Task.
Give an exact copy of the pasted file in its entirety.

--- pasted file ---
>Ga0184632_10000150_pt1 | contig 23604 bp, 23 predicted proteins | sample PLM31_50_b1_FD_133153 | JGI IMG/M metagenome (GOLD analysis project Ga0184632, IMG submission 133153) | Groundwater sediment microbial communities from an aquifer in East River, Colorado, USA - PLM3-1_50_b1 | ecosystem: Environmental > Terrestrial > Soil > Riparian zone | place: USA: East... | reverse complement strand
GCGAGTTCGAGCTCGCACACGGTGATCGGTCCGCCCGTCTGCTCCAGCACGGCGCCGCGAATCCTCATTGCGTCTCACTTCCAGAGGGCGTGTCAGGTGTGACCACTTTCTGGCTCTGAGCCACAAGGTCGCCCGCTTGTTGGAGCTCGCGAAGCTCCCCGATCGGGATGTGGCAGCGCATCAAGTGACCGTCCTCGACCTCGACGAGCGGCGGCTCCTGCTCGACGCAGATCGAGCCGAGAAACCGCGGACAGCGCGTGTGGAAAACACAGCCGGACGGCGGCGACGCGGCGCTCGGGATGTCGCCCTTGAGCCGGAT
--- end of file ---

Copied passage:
>Ga0184632_10000150_pt1 | contig 23604 bp, 23 predicted proteins | sample PLM31_50_b1_FD_133153 | JGI IMG/M metagenome (GOLD analysis project Ga0184632, IMG submission 133153) | Groundwater sediment microbial communities from an aquifer in East River, Colorado, USA - PLM3-1_50_b1 | ecosystem: Environmental > Terrestrial > Soil > Riparian zone | place: USA: East... | reverse complement strand
GCGAGTTCGAGCTCGCACACGGTGATCGGTCCGCCCGTCTGCTCCAGCACGGCGCCGCGAATCCTCATTGCGTCTCACTTCCAGAGGGCGTGTCAGGTGTGACCACTTTCTGGCTCTGAGCCACAAGGTCGCCCGCTTGTTGGAGCTCGCGAAGCTCCCCGATCGGGATGTGGCAGCGCATCAAGTGACCGTCCTCGACCTCGACGAGCGGCGGCTCCTGCTCGACGCAGATCGAGCCGAGAAACCGCGGACAGCGCGTGTGGAAAACACAGCCGGACGGCGGCGACGCGGCGCTCGGGATGTCGCCCTTGAGCCGGAT